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Second Skin

Who needs clothes anyway?


Second Skin

Who needs clothes anyway?


A white sheet of paper, a brick wall, an empty stage.  A blank canvas comes in many shapes and sizes for an artist. For Sam Chun, a human figure is where she begins the art of body painting.

“Usually I work at big events, like a club night or a promotional event. So we get a couple of models in bikinis and we have to paint them in the company colors and paint the logo on to them,” Sam explains.

“Other days we’re hired to attend children’s birthday parties and paint all the kids’ faces. It’s all the typical stuff like butterflies, fairies and Spiderman. If you’re at a little girl’s party and you have plenty of pink glitter you’ll be fine,” Sam laughs.

Generic childhood favorites aside, occasionally Sam gets to let her imagination run wild without the constraints of what a customer needs.

“When I painted Ludi Lin (Lù dī Líng 露滴灵) (model and actor) I had free reign. By spending time with him and talking to him I got an idea of his personality and then I came up with the idea myself. I did the whole thing myself, his make-up, hair, everything was me. I’m proud of that,” she grins.

Ludi Lin painted as Sam's vision of a fiery superhero. Photograph by Mitchell Masilun

Ludi Lin painted as Sam’s vision of a fiery superhero. Photograph by Mitchell Masilun

“He’s currently auditioning for a role in the new Transformers (Biànxíng jīngāng 变形金刚) movie, so he inspired me to paint him as a fiery superhero with an edge.”

It’s not all fun and games though. A full body such as Ludi’s can take around 3-4 hours and a design with more intricate detail can take even longer.

“It’s hard sometimes,” Sam sighs. “There are long days that are often stressful and it takes its toll on your body because you have to change positions to paint different body parts. You go from on your knees to standing, then back again. Suddenly you realize you’ve been working for over six hours and haven’t eaten or drank anything the whole time.”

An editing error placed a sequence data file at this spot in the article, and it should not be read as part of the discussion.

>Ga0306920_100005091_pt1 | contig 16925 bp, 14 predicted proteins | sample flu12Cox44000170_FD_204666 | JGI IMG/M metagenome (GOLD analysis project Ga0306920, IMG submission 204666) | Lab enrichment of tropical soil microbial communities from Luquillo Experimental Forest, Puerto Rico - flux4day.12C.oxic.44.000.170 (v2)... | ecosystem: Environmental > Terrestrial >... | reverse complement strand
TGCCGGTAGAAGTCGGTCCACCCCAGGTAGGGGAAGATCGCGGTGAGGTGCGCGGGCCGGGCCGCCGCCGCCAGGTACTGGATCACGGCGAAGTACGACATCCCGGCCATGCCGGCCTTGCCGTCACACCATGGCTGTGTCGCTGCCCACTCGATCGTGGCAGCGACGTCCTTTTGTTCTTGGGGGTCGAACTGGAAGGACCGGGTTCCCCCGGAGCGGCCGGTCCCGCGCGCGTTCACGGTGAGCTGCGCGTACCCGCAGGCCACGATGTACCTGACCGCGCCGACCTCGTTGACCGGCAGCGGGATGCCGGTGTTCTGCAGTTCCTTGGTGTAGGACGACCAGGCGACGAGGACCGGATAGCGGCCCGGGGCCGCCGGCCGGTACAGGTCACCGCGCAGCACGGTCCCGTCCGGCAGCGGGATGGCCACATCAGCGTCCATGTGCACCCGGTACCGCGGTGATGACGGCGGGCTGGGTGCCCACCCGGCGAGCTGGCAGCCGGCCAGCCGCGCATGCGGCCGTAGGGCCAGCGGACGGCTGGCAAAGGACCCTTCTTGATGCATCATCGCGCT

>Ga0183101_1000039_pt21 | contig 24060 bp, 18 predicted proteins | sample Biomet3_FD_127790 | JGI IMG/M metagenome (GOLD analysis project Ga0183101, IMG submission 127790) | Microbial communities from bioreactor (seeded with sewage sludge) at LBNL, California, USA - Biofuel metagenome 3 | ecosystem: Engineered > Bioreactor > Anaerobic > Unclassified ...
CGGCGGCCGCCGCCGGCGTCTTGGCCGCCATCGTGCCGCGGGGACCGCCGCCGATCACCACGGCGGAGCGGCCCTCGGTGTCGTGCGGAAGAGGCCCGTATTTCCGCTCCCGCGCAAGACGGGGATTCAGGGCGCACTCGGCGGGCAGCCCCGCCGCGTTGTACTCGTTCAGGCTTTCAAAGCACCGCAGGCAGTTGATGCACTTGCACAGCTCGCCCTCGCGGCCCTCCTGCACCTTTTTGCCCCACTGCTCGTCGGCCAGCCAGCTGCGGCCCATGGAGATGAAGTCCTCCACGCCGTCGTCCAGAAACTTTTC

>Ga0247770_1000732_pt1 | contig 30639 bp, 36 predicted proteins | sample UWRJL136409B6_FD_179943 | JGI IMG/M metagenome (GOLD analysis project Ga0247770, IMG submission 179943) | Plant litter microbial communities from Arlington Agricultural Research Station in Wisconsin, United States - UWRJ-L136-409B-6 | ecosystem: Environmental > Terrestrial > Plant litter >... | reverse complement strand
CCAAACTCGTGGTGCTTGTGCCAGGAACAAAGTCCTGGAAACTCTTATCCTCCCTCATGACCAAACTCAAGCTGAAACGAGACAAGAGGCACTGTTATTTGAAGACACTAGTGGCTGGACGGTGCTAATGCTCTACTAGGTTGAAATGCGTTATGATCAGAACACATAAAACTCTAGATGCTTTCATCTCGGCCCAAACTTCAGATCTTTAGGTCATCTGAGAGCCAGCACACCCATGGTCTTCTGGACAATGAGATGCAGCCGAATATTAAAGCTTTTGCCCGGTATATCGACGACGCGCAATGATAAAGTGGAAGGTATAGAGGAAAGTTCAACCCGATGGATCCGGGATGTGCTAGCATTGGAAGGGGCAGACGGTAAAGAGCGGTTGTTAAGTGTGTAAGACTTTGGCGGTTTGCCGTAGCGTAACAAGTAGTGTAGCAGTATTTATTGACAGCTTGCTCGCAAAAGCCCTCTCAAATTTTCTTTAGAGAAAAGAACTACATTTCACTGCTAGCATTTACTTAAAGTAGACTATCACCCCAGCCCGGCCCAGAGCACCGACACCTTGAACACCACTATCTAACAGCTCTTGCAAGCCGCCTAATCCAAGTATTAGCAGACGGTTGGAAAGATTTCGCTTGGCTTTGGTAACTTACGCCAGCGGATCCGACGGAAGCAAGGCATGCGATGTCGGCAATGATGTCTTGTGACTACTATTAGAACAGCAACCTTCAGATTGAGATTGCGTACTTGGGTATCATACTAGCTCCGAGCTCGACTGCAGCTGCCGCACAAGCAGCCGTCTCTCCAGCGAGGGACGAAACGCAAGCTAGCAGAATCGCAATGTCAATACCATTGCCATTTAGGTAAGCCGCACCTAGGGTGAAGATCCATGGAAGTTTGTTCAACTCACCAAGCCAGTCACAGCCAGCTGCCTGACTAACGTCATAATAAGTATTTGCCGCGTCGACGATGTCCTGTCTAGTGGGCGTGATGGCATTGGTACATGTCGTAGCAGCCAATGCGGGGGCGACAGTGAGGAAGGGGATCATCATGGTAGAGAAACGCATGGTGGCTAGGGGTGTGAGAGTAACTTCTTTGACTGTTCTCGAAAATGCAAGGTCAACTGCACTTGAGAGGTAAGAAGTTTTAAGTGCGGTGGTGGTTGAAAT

English-born Sam was, until recently, teaching with Disney English (Díshìní yīngyǔ 迪士尼英语) in Beijing, whilst body painting at weekends. Now after three years, Sam and her colleague Nina Griffee are in the early stages of taking their new business, ‘Face Slap’ to Hong Kong, whilst leaving a small team behind to continue the work in Beijing.

One of new company Face Slap's shoots. Photograph by Mitchell Masilun

One of new company Face Slap’s shoots. Photograph by Mitchell Masilun

“I was doing body painting as a weekend job to start with, but I’ve just learned how to do make-up which has made things take off a bit faster. It’s getting to a point where I can start to make a living from it,” Sam explains.

“So I’m heading to Hong Kong with a hope and a dream… and some body paints,” she laughs.

On top of the body painting and make-up, Sam makes jewelry and Nina designs clothes, meaning that for some photo shoots, they can design the entire thing from scratch.

Although the popularity of body painting is growing, it has not always been well received in China.

“There’s a taboo over body painting in China because the models are never wearing much, maybe just a bikini, or some people do it wearing nothing over their breasts,”  Sam explains. “Some people see that as a bit crude and too intimidating so I always at least cover them with something like a bikini top or pasties (adhesive patches to cover nipples). Unlike Sports Illustrated, (Tǐyù Huàbào 体育画报)  who this year made an entire shoot of models wearing nothing but painted on bikinis.”

Body painting isn’t exactly your typical day job, so how does one stumble on to a career path like this?

Sam started her vocation with a part-time job in the UK painting children’s faces at corporate events during weekends, and was simultaneously studying to be a learning support assistant in primary schools.

“Then a few years later a friend asked me to paint the full bodies of performers for a club night, so it all started from there,” she says.

Sam and Nina painted Osric Chau's wounds for the Return of the Dragon remake

Sam and Nina painted Osric Chau’s wounds for the Return of the Dragon remake

“I decided to go to Thailand to travel then I saw an advert for China and thought ‘Okay, China, let’s go!’ I planned to stay for four months, I met Nina and three years later here I am.”

In a career where no two days sound the same, can it really feel like work?

“The best shots are the ones when you’ve built an idea from scratch and you can contribute to every element. You always feel really proud of the end result,” says Sam.

“But you don’t often get paid  for those jobs. They’re just for art’s sake because most days people pay me to do a job as they want it done. Not many people are going to pay me to do a full body or crazy face paint for their wedding day,” she laughs.

Sam and co-worker Nina also helped with the special effects for a short movie clip for the Vancouver Film Festival (Wēngēhuá Diànyǐng Jié 温哥华电影节).  Sam painted on the wounds and bruises in the 60 second remake of Return of the Dragon, which displays yet another branch of the body painting art. The video can be viewed at the bottom of the blog.

The following photographs were taken by David Salazar at the Kempinski and Lufthansa anniversary event.